I love TQTs!






by Upward Bound students and Greg Crowther


A polymerase is an enzyme that synthesizes DNA or RNA from individual nucleotides, using a DNA or RNA template. In Chuck Berry's "Maybellene," the title character drives off in a fast car after being unfaithful. In this parody (written with Upward Bound high school students in the summer of 2013), the polymerase (a.k.a. Polly) synthesizes DNA at a recklessly fast rate, causing her replication fidelity to be compromised.


Polymerase, why canít you be true?
Polymerase, why canít you be true?
You keep making mistakes in the synthesis you do.

I saw a DNA strand growing in size;
Polly was there, adding nucleotides.
Fifty per second, thatís how she rolls;
This little girl is outta control!
Zipping down the template, such a fast pace,
Sooner or later she grabs the wrong base.


The strand is finished, but somethingís wrong;
Itís got an A where a C belongs.
A stop codon thatís premature --
Translation will stop short for sure.
The end result is lean and mean:
A mutated, truncated, bad protein!


Other Files

MP3 (by DNA's Child)

music video (by David Aarons)

Lesson Plan

Songs like this one can be used during class meetings and/or in homework assignments. Either way, the song will be most impactful if students DO something with it, as opposed to just listening.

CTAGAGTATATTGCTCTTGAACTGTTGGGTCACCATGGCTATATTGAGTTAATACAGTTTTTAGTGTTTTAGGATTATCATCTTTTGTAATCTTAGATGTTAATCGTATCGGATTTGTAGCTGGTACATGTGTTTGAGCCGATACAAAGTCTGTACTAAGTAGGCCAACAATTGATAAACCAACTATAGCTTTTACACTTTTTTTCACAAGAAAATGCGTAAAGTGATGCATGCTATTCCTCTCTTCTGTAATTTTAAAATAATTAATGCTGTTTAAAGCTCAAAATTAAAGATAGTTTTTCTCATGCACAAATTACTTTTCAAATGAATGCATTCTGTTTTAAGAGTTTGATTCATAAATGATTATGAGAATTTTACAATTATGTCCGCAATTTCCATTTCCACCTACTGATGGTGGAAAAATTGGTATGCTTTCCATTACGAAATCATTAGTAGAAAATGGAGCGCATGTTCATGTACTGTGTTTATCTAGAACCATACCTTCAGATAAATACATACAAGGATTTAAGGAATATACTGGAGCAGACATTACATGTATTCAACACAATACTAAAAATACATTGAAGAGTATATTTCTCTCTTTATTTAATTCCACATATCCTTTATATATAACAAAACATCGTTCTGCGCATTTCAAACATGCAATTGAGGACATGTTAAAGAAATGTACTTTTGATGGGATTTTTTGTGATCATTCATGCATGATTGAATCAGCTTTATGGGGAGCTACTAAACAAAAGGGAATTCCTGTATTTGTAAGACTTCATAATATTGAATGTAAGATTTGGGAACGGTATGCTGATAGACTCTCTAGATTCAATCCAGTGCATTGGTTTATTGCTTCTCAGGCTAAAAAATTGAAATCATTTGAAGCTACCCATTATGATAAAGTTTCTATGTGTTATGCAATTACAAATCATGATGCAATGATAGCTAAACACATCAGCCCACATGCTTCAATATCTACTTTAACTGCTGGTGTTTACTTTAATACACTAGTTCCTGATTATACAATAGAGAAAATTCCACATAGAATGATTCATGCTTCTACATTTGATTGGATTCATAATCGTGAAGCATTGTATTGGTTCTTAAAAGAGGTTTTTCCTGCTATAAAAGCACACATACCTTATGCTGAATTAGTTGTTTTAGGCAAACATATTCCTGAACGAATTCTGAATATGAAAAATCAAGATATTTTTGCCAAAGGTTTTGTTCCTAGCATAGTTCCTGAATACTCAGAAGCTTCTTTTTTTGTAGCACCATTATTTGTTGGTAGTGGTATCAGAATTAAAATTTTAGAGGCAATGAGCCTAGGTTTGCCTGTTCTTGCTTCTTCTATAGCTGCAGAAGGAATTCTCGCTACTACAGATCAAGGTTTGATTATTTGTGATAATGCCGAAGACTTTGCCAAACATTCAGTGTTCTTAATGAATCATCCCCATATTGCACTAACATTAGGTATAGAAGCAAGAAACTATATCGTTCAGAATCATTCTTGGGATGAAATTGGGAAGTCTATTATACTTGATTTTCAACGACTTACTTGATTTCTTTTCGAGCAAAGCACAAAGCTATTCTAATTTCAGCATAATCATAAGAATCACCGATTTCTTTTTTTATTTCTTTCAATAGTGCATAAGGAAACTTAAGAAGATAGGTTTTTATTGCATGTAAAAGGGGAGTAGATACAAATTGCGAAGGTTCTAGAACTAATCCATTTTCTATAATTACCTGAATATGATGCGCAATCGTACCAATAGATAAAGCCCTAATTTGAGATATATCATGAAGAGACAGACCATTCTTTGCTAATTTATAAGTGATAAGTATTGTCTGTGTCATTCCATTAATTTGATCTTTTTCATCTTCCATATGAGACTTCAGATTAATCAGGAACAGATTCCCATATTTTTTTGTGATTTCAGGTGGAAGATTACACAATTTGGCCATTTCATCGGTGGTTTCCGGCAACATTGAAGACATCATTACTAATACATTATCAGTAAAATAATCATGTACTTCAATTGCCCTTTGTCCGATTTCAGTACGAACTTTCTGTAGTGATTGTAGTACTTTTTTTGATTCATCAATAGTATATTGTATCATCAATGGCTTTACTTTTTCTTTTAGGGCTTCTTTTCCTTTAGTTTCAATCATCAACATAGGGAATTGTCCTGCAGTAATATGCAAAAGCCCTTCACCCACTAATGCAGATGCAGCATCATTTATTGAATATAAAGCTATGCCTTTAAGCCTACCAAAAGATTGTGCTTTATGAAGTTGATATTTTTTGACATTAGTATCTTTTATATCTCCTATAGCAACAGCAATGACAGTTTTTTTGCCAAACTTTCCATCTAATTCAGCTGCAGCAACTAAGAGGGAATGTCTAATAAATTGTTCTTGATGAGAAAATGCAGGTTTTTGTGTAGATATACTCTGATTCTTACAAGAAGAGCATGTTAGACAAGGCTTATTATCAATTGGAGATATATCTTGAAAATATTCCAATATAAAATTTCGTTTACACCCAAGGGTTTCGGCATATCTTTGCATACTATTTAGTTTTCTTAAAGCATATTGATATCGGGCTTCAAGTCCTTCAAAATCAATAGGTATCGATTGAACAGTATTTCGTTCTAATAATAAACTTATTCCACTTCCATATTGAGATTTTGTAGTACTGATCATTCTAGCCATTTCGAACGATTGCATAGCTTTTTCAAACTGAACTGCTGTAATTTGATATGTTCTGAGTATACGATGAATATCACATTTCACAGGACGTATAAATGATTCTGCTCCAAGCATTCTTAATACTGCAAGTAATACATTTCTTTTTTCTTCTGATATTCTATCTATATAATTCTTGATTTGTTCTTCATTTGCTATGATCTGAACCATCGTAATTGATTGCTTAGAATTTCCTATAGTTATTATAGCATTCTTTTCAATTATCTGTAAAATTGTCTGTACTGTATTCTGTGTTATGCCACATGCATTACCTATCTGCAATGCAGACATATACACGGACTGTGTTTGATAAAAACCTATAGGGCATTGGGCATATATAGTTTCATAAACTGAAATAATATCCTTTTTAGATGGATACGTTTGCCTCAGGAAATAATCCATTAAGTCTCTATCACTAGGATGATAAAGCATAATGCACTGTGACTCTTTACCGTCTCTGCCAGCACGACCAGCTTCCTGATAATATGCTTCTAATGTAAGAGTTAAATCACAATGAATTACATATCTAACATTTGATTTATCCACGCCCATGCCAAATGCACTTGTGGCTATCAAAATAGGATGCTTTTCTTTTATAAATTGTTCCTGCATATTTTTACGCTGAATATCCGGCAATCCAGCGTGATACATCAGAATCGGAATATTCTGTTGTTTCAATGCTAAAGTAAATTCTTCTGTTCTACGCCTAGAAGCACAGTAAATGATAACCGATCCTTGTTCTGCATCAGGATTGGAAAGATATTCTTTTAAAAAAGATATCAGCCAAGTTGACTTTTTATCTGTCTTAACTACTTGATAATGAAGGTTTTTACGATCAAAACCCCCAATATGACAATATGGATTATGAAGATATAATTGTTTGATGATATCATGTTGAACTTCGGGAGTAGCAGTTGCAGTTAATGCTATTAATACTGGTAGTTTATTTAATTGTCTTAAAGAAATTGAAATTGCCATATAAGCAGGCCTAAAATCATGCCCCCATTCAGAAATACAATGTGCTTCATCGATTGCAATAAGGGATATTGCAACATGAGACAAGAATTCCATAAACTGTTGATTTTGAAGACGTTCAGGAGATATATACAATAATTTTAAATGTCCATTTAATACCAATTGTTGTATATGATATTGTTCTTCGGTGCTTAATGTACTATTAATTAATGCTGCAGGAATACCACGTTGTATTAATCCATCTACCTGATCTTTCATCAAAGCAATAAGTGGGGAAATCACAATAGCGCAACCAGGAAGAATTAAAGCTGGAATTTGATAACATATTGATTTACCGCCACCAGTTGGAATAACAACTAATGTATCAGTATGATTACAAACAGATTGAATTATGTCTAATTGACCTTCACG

An initial, simple follow-up activity could be to answer the study questions below. A more extensive interaction with the song might entail (A) learning to sing it, using an audio file and/or sheet music as a guide, and/or (B) illustrating it with pictures, bodily poses, and/or bodily movements. The latter activity could begin with students identifying the most important or most challenging content of the song, and deciding how to illustrate that particular content.

Study Questions

(1) In this song, is "Polly" a DNA polymerase or an RNA polymerase?

(2) Based on the information in the song, can you determine which stop codon was introduced by the mutation?

(3) Based on the information in the song, how long would it take a single polymerase enzyme to copy the human genome (3 billion base pairs)? Based on this calculation, do you think a cell replicating its DNA uses one copy of this enzyme, or many copies?

(Answers may be found on the answers page.)